want to be able to control what people bring onto their [work]
computers. From a presidential records perspective, this is something
that we take very seriously," Almacy said.
The White House e-mail case should be a wake-up call for businesses that
face similar situations, said John Alber, a technology lawyer at Bryan
Cave LLP in St. Louis. The problem, he said, is that all business
communications must be securely archived and stored in the event of
lawsuits, government inquiries or other legal scenarios. When such
records aren't tightly controlled, any large unsubstantiated gaps in the
stored data can mean disaster in court, he said.
A major issue is that virtually every business is overwhelmed today by
the volume of electronic records and communications, he said. His own
law firm is experiencing 60% increases in e-mail storage requirements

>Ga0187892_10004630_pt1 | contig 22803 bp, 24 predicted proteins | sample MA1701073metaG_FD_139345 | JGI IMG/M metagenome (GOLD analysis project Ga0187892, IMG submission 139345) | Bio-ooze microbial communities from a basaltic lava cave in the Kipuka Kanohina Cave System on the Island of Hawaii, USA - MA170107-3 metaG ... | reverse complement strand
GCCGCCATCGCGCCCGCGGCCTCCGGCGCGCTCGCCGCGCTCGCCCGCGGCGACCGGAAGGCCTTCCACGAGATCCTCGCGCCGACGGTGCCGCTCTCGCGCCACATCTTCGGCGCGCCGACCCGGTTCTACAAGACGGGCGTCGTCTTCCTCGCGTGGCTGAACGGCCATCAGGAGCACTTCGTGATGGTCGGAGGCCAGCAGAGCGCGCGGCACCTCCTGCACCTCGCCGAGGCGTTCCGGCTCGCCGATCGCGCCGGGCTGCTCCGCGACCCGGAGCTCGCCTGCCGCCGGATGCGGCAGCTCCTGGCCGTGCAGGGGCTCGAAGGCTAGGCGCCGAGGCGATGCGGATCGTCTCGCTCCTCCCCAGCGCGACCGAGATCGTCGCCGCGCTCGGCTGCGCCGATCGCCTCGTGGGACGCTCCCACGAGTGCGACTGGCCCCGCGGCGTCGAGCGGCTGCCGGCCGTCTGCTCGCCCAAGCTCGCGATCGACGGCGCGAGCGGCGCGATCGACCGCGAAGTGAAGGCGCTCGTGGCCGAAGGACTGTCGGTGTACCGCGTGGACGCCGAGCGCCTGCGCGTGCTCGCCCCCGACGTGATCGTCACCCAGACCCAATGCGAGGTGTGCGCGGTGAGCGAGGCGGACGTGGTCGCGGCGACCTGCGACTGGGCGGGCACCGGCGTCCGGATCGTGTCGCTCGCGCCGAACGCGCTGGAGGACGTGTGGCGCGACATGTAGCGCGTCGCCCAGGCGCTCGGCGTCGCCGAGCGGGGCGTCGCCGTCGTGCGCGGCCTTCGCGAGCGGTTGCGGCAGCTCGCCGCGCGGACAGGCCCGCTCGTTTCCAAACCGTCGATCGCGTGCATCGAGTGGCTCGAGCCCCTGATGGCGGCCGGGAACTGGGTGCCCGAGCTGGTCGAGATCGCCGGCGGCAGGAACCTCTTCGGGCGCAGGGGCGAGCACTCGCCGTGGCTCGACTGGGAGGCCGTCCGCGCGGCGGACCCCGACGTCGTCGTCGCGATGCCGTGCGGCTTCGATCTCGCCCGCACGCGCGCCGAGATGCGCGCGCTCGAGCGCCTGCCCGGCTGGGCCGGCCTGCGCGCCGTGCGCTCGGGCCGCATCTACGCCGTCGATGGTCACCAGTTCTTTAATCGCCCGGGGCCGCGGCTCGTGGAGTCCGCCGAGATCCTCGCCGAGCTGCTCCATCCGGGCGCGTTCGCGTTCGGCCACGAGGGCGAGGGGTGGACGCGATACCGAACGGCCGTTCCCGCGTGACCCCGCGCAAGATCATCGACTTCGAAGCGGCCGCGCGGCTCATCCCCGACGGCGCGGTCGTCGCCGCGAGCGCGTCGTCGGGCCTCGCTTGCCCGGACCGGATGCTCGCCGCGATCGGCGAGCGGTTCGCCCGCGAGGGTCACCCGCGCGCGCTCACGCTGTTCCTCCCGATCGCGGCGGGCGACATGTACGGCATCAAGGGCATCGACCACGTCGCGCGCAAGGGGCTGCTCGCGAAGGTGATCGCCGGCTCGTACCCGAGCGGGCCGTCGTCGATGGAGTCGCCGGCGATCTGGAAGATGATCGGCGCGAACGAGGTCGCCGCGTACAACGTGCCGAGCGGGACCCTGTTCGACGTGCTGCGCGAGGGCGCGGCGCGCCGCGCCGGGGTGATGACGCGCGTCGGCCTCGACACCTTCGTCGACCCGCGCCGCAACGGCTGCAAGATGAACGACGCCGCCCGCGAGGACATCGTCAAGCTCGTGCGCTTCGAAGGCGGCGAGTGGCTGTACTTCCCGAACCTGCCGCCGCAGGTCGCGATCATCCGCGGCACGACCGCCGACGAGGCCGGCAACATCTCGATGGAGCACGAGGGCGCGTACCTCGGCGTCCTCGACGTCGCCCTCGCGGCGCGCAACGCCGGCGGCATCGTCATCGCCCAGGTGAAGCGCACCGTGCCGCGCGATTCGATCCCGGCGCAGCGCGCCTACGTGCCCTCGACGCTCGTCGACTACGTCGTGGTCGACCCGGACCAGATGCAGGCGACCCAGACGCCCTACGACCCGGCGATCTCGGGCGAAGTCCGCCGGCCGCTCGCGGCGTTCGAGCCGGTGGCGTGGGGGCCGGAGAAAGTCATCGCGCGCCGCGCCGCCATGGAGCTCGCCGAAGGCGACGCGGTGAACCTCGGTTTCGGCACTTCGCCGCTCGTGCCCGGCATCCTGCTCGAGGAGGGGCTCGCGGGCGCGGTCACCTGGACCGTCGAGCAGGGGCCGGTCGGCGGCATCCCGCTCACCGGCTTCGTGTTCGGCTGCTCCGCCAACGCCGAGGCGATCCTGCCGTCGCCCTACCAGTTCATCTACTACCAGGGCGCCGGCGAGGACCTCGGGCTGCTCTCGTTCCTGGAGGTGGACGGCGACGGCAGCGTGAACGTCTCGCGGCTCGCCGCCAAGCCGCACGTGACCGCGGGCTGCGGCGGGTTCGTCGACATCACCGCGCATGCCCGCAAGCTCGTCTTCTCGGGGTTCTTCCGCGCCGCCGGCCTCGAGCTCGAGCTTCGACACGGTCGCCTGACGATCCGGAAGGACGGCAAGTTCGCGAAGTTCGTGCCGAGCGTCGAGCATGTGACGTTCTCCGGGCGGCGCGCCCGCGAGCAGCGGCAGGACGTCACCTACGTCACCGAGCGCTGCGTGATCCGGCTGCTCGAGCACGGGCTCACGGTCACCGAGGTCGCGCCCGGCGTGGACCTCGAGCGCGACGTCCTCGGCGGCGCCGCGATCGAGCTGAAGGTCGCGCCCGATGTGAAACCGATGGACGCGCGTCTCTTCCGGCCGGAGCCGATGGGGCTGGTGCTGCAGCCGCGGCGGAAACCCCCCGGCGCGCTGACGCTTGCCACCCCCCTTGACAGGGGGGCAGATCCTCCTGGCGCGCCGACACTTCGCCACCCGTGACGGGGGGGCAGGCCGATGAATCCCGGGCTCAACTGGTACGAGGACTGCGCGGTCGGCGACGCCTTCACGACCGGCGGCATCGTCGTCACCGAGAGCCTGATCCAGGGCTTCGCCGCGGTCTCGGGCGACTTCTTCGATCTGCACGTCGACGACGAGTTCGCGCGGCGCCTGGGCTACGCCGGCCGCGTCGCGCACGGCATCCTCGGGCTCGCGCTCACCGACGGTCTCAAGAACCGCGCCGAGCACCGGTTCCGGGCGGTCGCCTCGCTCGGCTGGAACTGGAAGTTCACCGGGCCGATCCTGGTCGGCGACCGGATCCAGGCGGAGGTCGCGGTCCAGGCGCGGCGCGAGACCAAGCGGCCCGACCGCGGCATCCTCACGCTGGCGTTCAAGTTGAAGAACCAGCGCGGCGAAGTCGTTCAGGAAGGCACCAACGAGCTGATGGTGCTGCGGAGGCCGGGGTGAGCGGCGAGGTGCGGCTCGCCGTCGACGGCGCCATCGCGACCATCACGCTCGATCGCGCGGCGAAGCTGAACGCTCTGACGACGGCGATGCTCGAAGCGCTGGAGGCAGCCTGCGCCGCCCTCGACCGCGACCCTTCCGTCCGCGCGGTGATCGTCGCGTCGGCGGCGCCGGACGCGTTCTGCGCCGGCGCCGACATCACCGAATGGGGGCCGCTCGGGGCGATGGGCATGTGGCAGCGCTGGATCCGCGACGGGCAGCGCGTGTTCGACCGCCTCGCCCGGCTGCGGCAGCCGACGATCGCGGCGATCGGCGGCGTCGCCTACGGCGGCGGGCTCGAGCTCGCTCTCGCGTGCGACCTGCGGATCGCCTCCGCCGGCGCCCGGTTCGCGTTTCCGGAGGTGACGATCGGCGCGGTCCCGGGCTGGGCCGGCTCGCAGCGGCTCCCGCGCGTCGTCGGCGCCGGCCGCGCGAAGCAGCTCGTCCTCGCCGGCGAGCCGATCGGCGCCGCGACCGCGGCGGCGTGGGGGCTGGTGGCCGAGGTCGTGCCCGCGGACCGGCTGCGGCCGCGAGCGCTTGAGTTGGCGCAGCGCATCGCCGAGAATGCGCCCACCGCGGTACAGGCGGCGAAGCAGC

each year for its 800 attorneys and other staff members. "It is nowadays
a de facto document repository," he said of the law firm's Microsoft
Exchange server system. "It is often that [some legal documents] only
exist in an e-mail repository right now in Exchange," which wasn't
designed for the long-term storage and archiving of such documents.
"If companies aren't worried about this, they'd better get worried,"
Alber said. "It's truly important stuff. Everybody has this problem.
It's simply because of the way we do business. Almost everybody's behind
Michele Lang, a staff attorney for legal discovery software vendor Kroll
Ontrack Inc. in Eden Prairie, Minn., said "there are a whole bunch of
lessons" for businesses to take away from the unfolding White House
"Corporate America is having this very same problem with employees using
[free consumer e-mail accounts from] Google, Yahoo or Hotmail," Lang
said. By doing so, those employees are often storing sensitive corporate
information with free services that don't have the data security,
compliance and archiving that companies should mandate, she said.
"That's a scary situation for corporate America. Definitely there are
loads of landmines here for the government ... and for corporate America